12 Top Tips for Growing Sweet & Crunchy Bell Peppers

Bell peppers are a common plant for backyard gardens.  Bell peppers don’t have capsaicin, so they aren’t hot like some pepper varieties. These peppers can be eaten raw, but they are usually used in other recipes.  

Bell peppers are fairly easy to grow, but there are some tips for growing bell peppers that will give you a better yield. 

With these tips, you’ll enjoy an abundant crop of sweet & crunchy bell peppers to feed your family this summer.

Bell Pepper Colors

When you go to the grocery store, you’ll see several different colors of peppers.  Red peppers and green peppers are the most common ones available at the grocery store.

Red bell peppers and green bell peppers are actually the same plant.  First, they will be green.  If left on the plant, they will then turn red.  Since red peppers are on the plant longer, they are higher in Vitamin C and tend to be sweeter than green peppers.

There are bell pepper varieties that are purple, yellow, orange, brown, or white.  These are different plants, and you can plant more than one kind for a variety of colors.

Choosing Where to Plant Bell Peppers

Bell peppers like a lot of sun, so choose an area in your garden where they can get sun all day.  Make sure they won’t be shaded by trees or other tall plants like sunflowers or tomatoes.

Peppers like soil that drains well.  They don’t like to sit in water, so make sure the area has good drainage.  They prefer the middle ground of soil with some sand and some clay.

They like a soil pH between 6.0 and 7.0.  If you don’t know what pH your soil is, pick up a testing kit and make adjustments as necessary.

Before you plant your bell peppers, add compost or fertilizer into the soil and till it.  This will help improve drainage and provide nutrients for the peppers.

Don’t plant bell peppers where you recently planted tomatoes, eggplant, or potatoes.  These nightshade plants attract microbes that can be harmful to bell peppers.  The microbes can live in the soil for a few years, so wait at least three years before planting in the same area.

When to Plant Peppers

Peppers like warmth, so you don’t want to start them from seeds in the garden.  Plant to start them about 8 to 10 weeks before the expected last frost date or buy starts from a greenhouse.  

Bell peppers also take about two to three months to mature, so planting them from young starts helps give them a head start versus planting from seeds.  

Young bell peppers don’t like cool temperatures. Get them used to being outside by putting them outside during the day and bringing them in at night so they aren’t out in the cold air.  After a few weeks of this, they should be ready to plant.

Planting Peppers

Once it’s at least 60 degrees Fahrenheit at night, you can plant your peppers in the garden.  You can warm the soil by covering it with black plastic for a week before you plant.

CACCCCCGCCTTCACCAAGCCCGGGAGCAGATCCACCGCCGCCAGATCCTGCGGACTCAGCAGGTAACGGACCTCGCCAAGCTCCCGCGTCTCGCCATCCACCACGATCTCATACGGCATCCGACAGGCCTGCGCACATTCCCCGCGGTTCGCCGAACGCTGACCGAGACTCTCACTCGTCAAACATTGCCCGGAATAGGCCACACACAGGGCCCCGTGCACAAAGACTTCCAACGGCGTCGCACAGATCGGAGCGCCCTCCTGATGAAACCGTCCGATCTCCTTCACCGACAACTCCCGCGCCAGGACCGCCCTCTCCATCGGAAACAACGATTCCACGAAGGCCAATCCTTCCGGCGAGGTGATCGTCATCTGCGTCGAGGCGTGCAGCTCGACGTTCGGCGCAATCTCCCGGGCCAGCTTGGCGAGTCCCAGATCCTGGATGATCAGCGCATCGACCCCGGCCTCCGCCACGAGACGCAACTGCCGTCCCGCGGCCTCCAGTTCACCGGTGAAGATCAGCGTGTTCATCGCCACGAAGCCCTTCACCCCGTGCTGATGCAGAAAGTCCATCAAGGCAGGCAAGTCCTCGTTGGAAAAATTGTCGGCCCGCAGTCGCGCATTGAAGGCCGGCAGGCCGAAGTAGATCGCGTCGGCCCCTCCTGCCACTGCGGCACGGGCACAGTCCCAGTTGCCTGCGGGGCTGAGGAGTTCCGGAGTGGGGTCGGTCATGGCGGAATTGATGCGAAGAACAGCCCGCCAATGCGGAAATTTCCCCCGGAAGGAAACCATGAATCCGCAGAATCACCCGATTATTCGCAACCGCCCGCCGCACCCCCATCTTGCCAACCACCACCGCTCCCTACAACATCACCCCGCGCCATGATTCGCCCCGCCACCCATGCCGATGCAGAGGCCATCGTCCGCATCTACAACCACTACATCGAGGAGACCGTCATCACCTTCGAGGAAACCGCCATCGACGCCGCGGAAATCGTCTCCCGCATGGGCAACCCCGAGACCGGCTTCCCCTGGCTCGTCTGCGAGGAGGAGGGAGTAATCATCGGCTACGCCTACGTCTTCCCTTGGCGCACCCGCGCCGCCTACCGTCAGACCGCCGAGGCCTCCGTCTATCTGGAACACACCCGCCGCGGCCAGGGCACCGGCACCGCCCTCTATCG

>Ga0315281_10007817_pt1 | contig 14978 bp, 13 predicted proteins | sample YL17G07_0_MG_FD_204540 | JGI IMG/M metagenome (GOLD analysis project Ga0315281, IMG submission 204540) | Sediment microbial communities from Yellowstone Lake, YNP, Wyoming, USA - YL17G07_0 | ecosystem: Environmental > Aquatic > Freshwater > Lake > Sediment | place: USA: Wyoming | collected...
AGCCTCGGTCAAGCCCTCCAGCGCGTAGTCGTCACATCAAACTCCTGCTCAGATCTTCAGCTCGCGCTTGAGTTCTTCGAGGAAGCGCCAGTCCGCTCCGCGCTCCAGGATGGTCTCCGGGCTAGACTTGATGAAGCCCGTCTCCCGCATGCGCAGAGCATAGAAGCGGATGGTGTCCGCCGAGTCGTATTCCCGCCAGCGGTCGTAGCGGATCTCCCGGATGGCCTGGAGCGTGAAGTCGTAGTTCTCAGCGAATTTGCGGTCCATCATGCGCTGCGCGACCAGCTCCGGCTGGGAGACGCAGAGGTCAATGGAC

When you plant, plant them no deeper than they were in the pots.  Peppers don’t like to be planted deep.  Space them about 18 to 24 inches apart.  

Companion Planting

Plant your bell peppers near your tomatoes.  The tomatoes help ward off beetles and soil microbes to protect the peppers.  

Peppers can also be planted near cucumbers, carrots, eggplants, and onions.  If you have a problem with beetles, plant geraniums or petunias near your bell peppers.

Basil grows well near bell peppers and keeps bugs away.  Parsley attracts pollinators and certain types of wasps that keep the aphids away.  

Avoid planting broccoli, cabbage, or mustard plants near your peppers.  You’ll also want to avoid planting peppers near fennel or green beans.


Peppers like to be kept warm and have well-drained soil, so mulch around the plants.  A dark mulch absorbs more heat from the sun to keep the soil warm.

mulching with pine tree bark mulch

Bell peppers also like grass clipping.  Grass mulch helps keep out weeds that can quickly overtake your garden and damage the root of the pepper plants.


Bell peppers need a lot of water, about 1 to 2 inches of water per week.  Keep track of the rain with a rain gauge and supplement with water as needed.  

If you live in a hot climate or on very hot days, you may need to water twice a day.  If your peppers get too dry, they can turn bitter.

However, overwatering can damage the roots or cause the blossoms to rot.  


Remove the first few flowers from each plant.  This forces the plant to use its energy for growing the entire plant and not just one fruit.  

This can help the plant produce more peppers later, and you’ll get a better crop.


If you add fertilizer to your garden, wait until the peppers start to form.  Bell peppers don’t like a lot of nitrogen, so look for a fertilizer that doesn’t have a lot of nitrogen in it.  Too much nitrogen can cause the plant to produce more leaves instead of flowers and peppers.


You don’t have to stake bell peppers, but it can keep them off of the ground.  If your plants fall over, they are more susceptible to pests and microbes in the soil.


Both flea beetles and aphids like bell peppers.  If you notice these pests on your peppers, use an organic insecticide that is safe to use on vegetable plants.  

Harvesting Bell Peppers

Green peppers are ready to pick about 60 to 90 days after planting.  Harvest bell peppers when they are the size and color that you want.  They will be green first and then turn red.  The longer the pepper stays on the vine, the sweeter it will be, and it will have more Vitamin C.

To avoid damaging the plant, use a knife to cut off the pepper, leaving about an inch of the stem of the pepper on the plant.

With these tips, you’ll enjoy a bountiful bell pepper harvest this year.  Bell peppers are fairly easy to grow, but these simple tips will help keep your plants healthy and increase your yield. 

If you want to learn more about growing peppers, read the following guides next: